CDC-developed Mosquito Trap

CDC-developed Mosquito Trap

The photo shows an AGO mosquito trap placed in a neighborhood in Puerto Rico. CDC photo, CDC NCEZID Puerto Rico laboratory.

Mosquitoes are responsible for spreading many viruses that can make people sick, including dengue, Zika, chikungunya, yellow fever, and more. CDC’s Autocidal Gravid Ovitrap (AGO) mosquito trap has been successfully used for mosquito surveillance and control. The inexpensive, non- toxic AGO attracts and catches female Aedes aegypti mosquitoes looking for a place to lay eggs. Field trials in which the AGO trap has been installed in most homes in a community have shown it reduces mosquito populations AND transmission rates of infections.

AGO traps have been distributed by the CDC to many areas in Puerto Rico, including 90,000 traps distributed in Caguas in early 2017. A partner is now producing the trap for the general public and it’s currently available on the commercial market.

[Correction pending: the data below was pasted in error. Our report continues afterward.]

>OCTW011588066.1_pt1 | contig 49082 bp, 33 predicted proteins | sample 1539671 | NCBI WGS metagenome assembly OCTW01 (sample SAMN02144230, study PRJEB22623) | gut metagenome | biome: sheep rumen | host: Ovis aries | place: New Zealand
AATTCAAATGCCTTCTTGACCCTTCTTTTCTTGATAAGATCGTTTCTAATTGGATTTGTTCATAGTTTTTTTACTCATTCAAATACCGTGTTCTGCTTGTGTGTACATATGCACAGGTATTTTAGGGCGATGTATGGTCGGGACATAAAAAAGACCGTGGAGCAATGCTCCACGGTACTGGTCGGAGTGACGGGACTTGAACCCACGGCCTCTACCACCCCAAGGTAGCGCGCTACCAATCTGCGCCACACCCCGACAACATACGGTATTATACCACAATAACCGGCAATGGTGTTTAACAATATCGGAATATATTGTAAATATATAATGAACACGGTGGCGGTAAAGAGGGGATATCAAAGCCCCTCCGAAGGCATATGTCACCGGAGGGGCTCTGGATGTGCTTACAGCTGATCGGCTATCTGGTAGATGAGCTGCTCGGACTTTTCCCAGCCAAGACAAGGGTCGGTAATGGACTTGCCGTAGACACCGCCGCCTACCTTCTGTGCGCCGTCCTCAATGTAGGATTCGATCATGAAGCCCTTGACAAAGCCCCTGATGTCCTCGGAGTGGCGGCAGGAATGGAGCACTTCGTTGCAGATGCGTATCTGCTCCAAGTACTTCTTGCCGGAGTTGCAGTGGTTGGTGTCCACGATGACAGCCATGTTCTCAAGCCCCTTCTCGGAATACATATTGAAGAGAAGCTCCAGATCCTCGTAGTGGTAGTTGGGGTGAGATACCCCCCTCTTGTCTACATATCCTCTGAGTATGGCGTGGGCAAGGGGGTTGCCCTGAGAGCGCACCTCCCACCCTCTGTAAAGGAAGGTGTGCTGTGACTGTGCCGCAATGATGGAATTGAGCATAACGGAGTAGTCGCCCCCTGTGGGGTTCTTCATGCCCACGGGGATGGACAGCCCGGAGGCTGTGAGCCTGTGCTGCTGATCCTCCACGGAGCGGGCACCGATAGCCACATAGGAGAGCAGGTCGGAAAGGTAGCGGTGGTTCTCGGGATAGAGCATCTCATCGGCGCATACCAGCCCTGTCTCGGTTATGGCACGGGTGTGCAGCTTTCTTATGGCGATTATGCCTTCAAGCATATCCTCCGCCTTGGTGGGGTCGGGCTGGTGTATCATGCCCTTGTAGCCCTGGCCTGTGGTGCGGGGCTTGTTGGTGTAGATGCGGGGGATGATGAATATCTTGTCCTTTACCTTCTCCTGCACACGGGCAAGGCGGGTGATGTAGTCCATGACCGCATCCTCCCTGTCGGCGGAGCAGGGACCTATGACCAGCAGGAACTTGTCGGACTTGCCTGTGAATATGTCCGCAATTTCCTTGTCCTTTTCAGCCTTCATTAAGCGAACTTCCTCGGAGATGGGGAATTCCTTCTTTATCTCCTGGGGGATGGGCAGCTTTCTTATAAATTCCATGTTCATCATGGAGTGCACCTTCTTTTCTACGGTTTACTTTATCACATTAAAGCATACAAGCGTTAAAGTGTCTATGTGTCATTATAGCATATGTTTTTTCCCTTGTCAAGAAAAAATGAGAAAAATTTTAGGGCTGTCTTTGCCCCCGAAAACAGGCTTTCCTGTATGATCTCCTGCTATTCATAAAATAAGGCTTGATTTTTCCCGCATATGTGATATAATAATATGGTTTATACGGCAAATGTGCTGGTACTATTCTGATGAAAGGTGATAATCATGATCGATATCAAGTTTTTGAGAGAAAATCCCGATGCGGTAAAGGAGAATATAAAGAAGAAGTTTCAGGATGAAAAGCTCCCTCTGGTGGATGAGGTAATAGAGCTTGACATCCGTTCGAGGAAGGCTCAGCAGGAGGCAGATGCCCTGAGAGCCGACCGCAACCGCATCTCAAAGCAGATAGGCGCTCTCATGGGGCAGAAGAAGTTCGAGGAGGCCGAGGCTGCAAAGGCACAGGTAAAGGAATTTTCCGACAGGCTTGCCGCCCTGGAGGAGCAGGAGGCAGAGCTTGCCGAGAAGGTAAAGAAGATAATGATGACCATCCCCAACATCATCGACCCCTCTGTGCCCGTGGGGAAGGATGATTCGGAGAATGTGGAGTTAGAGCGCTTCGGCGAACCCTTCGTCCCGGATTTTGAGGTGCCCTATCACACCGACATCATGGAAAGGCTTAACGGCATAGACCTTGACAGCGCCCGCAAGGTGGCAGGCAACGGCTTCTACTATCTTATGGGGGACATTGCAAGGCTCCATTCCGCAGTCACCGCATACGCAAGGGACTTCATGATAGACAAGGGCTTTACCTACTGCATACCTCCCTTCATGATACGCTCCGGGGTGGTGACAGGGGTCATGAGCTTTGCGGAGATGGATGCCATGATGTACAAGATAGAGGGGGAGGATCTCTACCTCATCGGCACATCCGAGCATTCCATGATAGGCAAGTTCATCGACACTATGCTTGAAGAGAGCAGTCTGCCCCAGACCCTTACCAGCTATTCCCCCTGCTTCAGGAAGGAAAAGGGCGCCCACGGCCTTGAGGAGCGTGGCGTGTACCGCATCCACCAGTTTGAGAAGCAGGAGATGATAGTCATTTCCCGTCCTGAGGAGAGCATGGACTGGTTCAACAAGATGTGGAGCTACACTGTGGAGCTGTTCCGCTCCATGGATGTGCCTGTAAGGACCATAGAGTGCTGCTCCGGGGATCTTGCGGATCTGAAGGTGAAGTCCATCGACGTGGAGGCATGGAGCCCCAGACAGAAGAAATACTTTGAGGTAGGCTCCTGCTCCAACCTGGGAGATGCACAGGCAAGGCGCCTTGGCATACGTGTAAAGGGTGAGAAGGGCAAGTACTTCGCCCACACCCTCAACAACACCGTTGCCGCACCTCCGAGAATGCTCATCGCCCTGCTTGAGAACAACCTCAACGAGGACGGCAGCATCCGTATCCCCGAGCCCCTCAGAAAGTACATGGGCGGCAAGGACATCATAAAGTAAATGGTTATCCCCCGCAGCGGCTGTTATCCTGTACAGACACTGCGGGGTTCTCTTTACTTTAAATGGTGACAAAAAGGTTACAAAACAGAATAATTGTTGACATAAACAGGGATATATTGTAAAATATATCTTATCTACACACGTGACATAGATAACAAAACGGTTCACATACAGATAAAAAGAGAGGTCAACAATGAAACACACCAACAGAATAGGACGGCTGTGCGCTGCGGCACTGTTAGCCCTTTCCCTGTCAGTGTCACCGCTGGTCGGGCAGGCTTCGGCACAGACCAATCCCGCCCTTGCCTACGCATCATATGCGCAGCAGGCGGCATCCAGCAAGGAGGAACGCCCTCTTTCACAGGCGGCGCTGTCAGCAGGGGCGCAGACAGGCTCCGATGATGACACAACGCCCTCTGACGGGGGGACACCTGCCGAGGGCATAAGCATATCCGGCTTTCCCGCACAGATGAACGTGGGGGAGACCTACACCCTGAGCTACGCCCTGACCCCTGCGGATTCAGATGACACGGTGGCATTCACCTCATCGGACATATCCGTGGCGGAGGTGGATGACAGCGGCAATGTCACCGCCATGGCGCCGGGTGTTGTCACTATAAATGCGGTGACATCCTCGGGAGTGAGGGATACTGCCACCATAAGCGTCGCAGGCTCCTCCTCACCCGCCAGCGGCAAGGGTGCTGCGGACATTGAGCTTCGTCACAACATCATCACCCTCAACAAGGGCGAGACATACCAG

CDC seeks additional commercial partners, both foreign and domestic, with the goal of distributing the AGO trap to as many people and communities as possible worldwide. In addition to scientific publications, the AGO traps have been featured in a number of news articles, including USA Today, the Miami Herald and NBC News.

To view the AGO trap technology listing, click here